TIFF 2014: Dreaming Big

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One of my habits when I end up consuming nonstop movies over a 10-day stretch is to bundle a number of the films into similar themes: foreign films, documentaries, action thrillers, costume dramas, political potboilers, first-time directors... you get the picture. So I was pleasantly surprised (for the most part) when I sat down to watch a number of films centered on young people. And I have good news to report—at least on two of them. Unfortunately the third (and it was the one that tried the hardest) was the most disappointing.

First the good news:


Boychoir tiptoed into the Toronto International Film Festival with very little splash. It slipped in among the shadows as big-budget Oscar bait hogged most of the opening weekend's limelight. But Boychoir was absolutely lovely, and if my instincts are right, it will be a wonderful holiday season release later this year. My sense is that audiences will embrace its optimism, good taste and of course its music—who can deny angelic voices singing Handel's Messiah at Christmastime? Boychoir tells the story of Stet, an 11-year-old with the instincts of an alley cat but the voice of an angel. His absent father pays an exorbitant amount of money to a private academy just to get the boy out of sight. But Stet finds a harmony he never knew existed and becomes a member of one of the most exclusive boy choirs in the nation. Boychoir stars Dustin Hoffman, Kathy Bates, Kevin McHale (Glee) and a nice cameo from the much-missed Debra Winger. I really tried to push away much of the movie's sentimentality, but in the end, I was won over because it hit so many lovely high notes.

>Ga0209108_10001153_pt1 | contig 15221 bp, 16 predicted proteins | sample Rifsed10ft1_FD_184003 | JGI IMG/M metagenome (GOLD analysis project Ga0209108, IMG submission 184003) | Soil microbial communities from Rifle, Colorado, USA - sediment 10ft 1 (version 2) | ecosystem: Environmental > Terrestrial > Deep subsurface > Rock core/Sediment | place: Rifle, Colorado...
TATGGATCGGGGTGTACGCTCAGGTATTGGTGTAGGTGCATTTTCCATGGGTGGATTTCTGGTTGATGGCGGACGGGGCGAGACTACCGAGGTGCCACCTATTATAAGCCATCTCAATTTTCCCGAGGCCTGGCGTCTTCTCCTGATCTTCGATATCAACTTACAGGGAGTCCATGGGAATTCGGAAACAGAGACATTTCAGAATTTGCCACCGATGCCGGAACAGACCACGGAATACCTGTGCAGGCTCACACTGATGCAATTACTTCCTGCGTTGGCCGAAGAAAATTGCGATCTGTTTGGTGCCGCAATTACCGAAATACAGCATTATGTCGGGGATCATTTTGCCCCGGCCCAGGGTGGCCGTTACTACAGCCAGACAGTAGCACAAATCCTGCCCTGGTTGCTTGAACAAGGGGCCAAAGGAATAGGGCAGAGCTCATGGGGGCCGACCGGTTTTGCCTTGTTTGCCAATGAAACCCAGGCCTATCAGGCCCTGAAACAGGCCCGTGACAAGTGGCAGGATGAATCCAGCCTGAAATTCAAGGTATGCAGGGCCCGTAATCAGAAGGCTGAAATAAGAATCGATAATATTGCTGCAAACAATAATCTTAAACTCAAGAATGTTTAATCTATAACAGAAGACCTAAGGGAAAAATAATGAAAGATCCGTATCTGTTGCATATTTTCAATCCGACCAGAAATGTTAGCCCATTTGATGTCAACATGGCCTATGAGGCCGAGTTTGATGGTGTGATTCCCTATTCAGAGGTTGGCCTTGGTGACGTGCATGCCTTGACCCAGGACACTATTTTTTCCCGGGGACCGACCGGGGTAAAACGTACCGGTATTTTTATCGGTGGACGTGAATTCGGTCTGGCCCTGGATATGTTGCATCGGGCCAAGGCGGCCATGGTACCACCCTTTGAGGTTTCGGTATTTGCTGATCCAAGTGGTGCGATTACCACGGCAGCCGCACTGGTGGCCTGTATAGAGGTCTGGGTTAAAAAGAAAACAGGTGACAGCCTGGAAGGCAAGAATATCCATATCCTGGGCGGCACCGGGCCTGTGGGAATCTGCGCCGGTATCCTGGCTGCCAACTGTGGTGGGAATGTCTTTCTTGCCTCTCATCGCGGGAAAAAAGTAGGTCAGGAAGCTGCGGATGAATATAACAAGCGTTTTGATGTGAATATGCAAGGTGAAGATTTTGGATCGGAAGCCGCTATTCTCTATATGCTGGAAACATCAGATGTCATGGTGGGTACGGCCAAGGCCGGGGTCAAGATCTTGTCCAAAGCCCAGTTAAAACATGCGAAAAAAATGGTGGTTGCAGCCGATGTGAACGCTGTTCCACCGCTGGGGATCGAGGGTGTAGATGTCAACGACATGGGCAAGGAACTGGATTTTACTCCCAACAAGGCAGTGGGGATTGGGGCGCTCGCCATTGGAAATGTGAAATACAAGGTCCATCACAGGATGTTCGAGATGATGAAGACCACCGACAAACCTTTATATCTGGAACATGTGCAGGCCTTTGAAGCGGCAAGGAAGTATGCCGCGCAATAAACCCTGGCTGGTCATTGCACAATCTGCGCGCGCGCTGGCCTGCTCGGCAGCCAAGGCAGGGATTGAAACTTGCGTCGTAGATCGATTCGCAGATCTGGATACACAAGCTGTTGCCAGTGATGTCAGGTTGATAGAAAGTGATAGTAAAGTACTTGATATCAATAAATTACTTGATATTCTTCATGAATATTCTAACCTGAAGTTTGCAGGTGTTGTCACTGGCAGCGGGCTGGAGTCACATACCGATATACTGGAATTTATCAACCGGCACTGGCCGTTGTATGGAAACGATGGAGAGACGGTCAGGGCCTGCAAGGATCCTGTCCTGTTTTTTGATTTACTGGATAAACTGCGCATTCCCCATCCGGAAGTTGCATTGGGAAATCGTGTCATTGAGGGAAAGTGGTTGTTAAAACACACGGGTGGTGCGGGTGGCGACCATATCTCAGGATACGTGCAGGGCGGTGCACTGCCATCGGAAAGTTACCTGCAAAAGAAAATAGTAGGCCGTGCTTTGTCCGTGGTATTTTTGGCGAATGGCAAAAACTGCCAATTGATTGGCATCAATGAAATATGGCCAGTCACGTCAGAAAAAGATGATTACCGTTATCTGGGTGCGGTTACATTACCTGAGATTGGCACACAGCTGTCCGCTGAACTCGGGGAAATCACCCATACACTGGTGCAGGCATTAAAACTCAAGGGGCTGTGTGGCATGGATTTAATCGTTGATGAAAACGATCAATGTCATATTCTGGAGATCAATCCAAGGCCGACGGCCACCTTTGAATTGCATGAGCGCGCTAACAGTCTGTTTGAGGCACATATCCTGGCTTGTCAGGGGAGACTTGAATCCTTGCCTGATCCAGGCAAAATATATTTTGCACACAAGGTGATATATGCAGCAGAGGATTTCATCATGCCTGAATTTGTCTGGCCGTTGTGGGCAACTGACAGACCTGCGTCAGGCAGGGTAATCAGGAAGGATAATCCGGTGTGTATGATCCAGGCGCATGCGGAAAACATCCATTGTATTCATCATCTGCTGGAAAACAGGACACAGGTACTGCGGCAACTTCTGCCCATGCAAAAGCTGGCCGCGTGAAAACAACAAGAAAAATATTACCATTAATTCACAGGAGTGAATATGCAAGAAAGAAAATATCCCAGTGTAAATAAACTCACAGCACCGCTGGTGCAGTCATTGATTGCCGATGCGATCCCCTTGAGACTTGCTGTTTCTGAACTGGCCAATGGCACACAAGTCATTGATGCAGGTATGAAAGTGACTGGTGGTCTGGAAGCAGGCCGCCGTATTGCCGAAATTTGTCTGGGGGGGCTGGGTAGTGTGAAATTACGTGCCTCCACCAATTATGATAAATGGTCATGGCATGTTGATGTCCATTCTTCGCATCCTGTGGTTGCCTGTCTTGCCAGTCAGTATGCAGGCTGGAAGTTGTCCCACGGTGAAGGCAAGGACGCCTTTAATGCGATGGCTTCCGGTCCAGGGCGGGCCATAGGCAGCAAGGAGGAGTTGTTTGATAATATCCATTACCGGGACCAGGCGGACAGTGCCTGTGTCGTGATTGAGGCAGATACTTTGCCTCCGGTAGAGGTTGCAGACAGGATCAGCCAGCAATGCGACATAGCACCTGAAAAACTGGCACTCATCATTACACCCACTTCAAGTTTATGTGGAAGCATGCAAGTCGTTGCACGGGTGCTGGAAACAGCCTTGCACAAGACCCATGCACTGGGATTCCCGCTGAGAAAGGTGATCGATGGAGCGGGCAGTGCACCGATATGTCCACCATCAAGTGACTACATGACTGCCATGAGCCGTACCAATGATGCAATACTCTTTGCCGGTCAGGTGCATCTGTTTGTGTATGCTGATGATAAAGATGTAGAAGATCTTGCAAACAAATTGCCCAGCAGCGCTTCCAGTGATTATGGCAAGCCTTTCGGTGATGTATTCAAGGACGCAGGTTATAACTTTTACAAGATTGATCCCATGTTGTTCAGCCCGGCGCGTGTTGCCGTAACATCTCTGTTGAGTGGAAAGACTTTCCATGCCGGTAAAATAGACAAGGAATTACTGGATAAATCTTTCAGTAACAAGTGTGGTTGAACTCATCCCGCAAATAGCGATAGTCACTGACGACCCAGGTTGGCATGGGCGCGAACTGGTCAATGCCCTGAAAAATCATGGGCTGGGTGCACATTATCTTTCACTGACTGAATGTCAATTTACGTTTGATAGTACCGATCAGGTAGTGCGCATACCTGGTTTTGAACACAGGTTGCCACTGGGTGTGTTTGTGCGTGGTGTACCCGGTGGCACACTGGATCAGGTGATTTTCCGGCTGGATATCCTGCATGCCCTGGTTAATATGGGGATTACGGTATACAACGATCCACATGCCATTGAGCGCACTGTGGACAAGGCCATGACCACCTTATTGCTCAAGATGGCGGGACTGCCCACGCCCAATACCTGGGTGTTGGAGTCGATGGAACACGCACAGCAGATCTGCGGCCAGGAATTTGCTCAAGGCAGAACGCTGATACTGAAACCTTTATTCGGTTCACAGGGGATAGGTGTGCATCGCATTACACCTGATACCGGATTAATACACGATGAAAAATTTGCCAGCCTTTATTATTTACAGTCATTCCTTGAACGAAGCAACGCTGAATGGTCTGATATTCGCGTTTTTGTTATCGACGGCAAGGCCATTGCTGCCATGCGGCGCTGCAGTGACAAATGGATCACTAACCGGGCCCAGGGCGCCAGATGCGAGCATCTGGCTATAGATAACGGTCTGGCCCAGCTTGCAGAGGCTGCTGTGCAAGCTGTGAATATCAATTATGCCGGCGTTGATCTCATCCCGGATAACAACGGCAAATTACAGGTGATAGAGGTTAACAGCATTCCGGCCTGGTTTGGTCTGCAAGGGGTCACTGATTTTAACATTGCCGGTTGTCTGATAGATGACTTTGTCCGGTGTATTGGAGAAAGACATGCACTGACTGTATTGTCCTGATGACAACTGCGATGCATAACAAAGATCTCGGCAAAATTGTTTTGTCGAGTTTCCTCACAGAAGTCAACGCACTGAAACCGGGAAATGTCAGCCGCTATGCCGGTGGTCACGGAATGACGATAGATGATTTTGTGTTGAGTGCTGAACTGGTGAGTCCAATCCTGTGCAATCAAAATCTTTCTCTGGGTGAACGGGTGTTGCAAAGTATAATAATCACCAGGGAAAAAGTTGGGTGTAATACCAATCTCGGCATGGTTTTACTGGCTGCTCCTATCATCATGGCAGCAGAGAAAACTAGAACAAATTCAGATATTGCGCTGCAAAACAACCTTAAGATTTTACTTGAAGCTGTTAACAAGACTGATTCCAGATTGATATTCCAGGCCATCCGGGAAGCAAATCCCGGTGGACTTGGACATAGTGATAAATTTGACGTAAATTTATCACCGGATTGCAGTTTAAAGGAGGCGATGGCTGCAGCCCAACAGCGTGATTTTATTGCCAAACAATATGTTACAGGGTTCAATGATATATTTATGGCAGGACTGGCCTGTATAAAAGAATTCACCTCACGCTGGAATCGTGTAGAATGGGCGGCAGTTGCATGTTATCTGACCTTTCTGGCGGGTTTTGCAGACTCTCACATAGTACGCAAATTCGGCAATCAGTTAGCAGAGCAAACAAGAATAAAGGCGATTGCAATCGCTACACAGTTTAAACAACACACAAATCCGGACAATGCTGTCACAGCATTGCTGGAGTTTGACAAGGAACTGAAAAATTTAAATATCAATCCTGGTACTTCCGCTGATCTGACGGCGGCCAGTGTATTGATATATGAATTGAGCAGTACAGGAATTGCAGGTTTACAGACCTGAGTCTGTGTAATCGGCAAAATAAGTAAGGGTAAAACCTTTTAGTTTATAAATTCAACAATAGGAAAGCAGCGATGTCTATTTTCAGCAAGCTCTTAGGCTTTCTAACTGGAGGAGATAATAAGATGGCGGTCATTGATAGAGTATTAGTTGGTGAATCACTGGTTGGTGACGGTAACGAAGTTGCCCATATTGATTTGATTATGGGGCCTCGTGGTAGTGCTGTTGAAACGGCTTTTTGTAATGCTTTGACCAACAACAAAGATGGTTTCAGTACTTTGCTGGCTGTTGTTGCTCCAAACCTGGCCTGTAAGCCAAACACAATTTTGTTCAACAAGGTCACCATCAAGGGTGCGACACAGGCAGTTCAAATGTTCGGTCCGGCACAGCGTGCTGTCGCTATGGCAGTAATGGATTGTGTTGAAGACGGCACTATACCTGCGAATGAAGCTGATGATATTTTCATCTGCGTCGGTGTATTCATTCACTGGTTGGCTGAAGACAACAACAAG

X + Y is another fine film about kids. This one's from Britain and stars Asa Butterfield, the delicious Sally Hawkins (Blue Jasmine) and the always fine Eddie Marsan (Ray Donovan). Butterfield, who was so great in 2011's Hugo, plays Nathan, diagnosed as being on the autism spectrum. But he's also a math prodigy, and with the help of a tutor (who struggles with his own multiple sclerosis), Nathan finds his way to representing Britain at the International Mathematics Olympiad, where he also finds the first love of his life, a Chinese girl representing her own nation. Again, this film lays on the sentimentality pretty thick, but the audience I watched it with loved X + Y, and I agree wholeheartedly.



Unfortunately, the news is not good for Men, Women & Children, the latest film from Jason Reitman, who is one of my favorite young directors (Up in the Air, Juno). But I think Reitman took on a fool's errand by trying to weave yet another cautionary tale about how technology rules our lives. Yes, yes, we all know. Too many people bury their noses in their smartphones rather than taking the risk of engaging with an in-person conversation. Unfortunately, this story has been told too many times, and Reitman tries to set up his thesis by painting too many stereotypes: There's the frustrated married couple (Rosemarie Dewitt and Adam Sandler), the way-over-the-top protective mom (Jennifer Garner), the inappropriate mom (Jennifer Greer) and way too many sex-starved teens. In the end, it's a very sad story that is quite forgettable.






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